Thursday, January 26, 2012

Invasion Day 2012

I nearly left this up with out saying anything. I will let the song speak for itself. But let me list some reasons why I can not celebrate Australia Day.

1) Aboriginal languages and cultures are still dying, while we still insist that they speak English and conform to our European way of life.
2) Aboriginal peoples are denied the right to self determination.
3) As European Australians we do not admit that our own cultures are as much guests in Australia as the ones that come after us.
4) Refugees are being turned away, while both sides of politics do not want to freely allow boat people in. They can get away with this because the majority of Australians feel the same way.
5) While we may have said sorry for the stolen generations, our actions do not say sorry.
6) While we may have said sorry for the stolen generations, we have never said sorry for the many generations of genocide that went on before.
7) Because even my mates will scoff at Aunty Joy when she gives a welcome to country at an AFL match (the indigenous match between Richmond and Essendon), saying things like "it's our land now, we kicked them off it" or "can't they find someone more eloquent to speak for them".

I could sit here longer and rant longer, but it will just get me worked up. I want to see a day when Australian Aboriginal peoples are truly respected and valued for what they can teach us. When we have that attitude I think we will find that they are happy to welcome us to their traditional lands- mutual respect will be fostered. Until that day happens there will never be a true Australia Day.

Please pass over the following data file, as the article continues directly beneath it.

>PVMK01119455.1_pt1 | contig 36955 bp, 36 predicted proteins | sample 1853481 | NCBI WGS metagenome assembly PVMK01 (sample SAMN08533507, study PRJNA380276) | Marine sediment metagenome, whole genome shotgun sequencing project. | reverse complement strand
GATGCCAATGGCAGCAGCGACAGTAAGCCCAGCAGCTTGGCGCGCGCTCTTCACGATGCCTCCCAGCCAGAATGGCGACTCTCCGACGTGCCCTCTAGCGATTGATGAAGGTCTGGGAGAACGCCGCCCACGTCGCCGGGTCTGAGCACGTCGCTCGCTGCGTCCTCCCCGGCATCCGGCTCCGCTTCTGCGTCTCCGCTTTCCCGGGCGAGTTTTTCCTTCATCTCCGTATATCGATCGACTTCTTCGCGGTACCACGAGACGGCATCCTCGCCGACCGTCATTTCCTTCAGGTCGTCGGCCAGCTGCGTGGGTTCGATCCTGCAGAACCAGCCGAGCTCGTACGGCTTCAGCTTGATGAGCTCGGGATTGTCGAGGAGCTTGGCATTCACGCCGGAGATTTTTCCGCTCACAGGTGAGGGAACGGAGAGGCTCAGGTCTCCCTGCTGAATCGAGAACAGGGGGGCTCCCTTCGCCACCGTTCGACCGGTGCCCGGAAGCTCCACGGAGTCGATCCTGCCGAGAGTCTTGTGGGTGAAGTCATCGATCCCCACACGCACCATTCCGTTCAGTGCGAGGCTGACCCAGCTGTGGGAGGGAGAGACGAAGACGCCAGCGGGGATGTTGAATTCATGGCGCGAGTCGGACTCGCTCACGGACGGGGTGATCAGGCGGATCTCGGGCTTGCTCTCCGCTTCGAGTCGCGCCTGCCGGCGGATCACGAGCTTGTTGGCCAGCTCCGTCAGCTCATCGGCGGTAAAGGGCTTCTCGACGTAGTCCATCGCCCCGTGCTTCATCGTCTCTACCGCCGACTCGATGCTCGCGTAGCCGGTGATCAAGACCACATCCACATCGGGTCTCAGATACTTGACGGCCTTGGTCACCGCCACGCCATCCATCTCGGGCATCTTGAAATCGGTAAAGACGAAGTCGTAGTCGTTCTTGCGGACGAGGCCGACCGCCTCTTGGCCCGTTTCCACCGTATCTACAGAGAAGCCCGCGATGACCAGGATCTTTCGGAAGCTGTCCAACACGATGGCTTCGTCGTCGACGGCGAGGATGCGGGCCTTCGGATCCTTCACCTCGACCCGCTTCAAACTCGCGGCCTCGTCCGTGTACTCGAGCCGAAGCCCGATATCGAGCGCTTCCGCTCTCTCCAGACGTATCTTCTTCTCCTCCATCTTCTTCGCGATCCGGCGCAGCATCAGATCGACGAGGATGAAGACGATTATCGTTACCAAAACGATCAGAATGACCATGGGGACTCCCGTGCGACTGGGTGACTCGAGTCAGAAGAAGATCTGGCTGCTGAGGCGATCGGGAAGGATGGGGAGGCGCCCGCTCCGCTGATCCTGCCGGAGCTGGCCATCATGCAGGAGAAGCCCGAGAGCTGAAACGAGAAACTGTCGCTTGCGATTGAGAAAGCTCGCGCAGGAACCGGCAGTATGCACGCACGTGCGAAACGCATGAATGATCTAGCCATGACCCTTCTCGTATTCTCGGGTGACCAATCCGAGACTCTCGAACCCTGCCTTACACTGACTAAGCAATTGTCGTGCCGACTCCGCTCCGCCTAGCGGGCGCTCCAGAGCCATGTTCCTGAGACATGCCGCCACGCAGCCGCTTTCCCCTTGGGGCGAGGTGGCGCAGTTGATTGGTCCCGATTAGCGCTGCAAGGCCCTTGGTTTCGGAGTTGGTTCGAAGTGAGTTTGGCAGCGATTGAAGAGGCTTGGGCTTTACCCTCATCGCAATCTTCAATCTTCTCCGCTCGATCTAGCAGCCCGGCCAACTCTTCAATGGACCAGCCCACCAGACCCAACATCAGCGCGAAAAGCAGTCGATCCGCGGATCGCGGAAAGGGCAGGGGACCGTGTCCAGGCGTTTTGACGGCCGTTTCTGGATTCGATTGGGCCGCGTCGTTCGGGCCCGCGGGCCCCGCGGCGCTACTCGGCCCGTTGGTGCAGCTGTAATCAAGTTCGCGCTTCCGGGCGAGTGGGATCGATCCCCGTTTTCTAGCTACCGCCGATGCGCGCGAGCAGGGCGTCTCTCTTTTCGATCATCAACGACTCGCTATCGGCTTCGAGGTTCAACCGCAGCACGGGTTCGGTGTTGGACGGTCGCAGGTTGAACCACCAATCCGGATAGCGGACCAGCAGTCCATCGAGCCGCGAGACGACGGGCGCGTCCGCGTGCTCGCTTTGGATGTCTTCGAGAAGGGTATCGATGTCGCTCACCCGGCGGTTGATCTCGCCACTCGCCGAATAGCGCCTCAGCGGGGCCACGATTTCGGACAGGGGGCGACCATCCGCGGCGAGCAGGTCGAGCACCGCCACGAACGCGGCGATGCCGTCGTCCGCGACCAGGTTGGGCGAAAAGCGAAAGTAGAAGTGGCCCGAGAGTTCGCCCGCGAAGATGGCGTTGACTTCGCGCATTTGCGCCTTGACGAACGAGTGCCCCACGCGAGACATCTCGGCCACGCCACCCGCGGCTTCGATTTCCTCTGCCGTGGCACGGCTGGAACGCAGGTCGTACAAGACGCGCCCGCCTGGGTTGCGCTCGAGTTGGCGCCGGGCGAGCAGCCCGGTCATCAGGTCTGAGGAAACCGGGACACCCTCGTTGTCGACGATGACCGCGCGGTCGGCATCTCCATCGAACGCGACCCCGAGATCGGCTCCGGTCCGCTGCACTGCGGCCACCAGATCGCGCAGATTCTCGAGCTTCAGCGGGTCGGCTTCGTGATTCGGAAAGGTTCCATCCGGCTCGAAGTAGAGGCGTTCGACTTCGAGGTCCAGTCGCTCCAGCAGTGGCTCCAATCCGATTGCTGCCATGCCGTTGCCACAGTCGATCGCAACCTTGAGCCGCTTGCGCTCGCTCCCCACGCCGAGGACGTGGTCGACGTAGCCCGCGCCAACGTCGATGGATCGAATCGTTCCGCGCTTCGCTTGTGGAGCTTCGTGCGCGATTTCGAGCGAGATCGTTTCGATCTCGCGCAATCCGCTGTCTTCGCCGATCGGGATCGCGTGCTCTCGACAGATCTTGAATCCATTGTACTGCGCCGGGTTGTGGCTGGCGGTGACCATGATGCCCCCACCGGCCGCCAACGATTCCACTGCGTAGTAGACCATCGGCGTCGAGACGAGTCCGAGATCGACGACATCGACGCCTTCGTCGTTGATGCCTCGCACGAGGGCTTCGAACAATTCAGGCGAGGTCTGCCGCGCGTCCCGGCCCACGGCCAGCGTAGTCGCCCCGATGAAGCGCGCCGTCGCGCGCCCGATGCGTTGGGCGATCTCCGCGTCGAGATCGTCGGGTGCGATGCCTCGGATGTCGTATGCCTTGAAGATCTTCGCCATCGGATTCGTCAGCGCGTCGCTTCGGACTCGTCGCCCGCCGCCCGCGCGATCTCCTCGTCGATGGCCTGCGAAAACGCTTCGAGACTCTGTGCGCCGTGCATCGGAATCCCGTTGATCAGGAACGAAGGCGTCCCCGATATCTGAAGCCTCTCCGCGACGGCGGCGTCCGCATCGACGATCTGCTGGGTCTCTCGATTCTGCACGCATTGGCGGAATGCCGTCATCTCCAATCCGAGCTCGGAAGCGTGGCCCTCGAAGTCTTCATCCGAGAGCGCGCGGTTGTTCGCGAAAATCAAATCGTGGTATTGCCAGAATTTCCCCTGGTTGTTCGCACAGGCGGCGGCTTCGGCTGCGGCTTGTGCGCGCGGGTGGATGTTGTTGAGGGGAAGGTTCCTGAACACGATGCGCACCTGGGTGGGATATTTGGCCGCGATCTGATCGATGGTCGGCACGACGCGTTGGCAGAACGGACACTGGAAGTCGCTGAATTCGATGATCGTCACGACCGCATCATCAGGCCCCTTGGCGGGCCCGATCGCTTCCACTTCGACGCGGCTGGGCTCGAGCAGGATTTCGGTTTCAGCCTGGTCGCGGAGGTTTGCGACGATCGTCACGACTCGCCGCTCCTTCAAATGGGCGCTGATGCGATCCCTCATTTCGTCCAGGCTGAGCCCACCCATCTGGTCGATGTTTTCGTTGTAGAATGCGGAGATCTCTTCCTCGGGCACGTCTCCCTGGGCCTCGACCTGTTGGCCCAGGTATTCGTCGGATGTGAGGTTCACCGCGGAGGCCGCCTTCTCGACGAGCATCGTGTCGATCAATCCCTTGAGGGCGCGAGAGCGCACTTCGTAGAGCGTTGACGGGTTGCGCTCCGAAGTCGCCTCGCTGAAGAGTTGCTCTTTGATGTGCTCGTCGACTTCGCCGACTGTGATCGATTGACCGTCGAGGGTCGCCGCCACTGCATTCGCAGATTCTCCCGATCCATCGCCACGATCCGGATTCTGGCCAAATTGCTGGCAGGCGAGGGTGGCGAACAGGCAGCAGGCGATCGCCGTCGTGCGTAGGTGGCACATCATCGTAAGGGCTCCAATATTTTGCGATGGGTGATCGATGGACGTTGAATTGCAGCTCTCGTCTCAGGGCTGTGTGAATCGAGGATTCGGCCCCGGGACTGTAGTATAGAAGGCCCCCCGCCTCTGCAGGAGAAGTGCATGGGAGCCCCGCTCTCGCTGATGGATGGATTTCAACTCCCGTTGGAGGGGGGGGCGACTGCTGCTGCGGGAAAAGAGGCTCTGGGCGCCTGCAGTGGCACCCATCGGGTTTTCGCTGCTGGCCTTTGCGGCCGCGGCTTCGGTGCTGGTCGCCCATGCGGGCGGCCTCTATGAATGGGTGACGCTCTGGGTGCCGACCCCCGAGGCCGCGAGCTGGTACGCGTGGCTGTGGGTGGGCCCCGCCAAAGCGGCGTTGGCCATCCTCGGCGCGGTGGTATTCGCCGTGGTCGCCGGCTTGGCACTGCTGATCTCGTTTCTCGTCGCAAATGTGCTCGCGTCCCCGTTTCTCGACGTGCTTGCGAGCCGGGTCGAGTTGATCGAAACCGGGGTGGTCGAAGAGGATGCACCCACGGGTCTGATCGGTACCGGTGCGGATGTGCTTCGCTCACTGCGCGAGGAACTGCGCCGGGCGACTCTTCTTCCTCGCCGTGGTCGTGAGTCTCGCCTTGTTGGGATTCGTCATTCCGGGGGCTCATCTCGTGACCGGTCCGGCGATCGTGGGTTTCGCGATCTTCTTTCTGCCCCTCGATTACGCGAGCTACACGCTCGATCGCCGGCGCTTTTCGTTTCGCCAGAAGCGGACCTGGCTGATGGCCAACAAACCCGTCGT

A little post script edit for the end of Invasion Day 2012- let Yothu Yindi have the last word.

Treaty now, treaty yeah!


Peter Kepsner said...

Well said. The challenge seems to me to be, how do we support our indigenous peoples to keep their cultures healthy whilst the slow wheels of generational change turn. I live in hope that the day will come when the most beautiful and logical culture this land has experienced will be recognized, respected and learned from.

Pasha Siberian said...

Hi Peter,

I think we need to truly *respect* them, allow them to educate their own children, while providing any *facilitation* they may ask for but not pushing it on them. Giving Aboriginal Peoples permission to speak and teach their indigenous languages to their children in priority over English is paramount.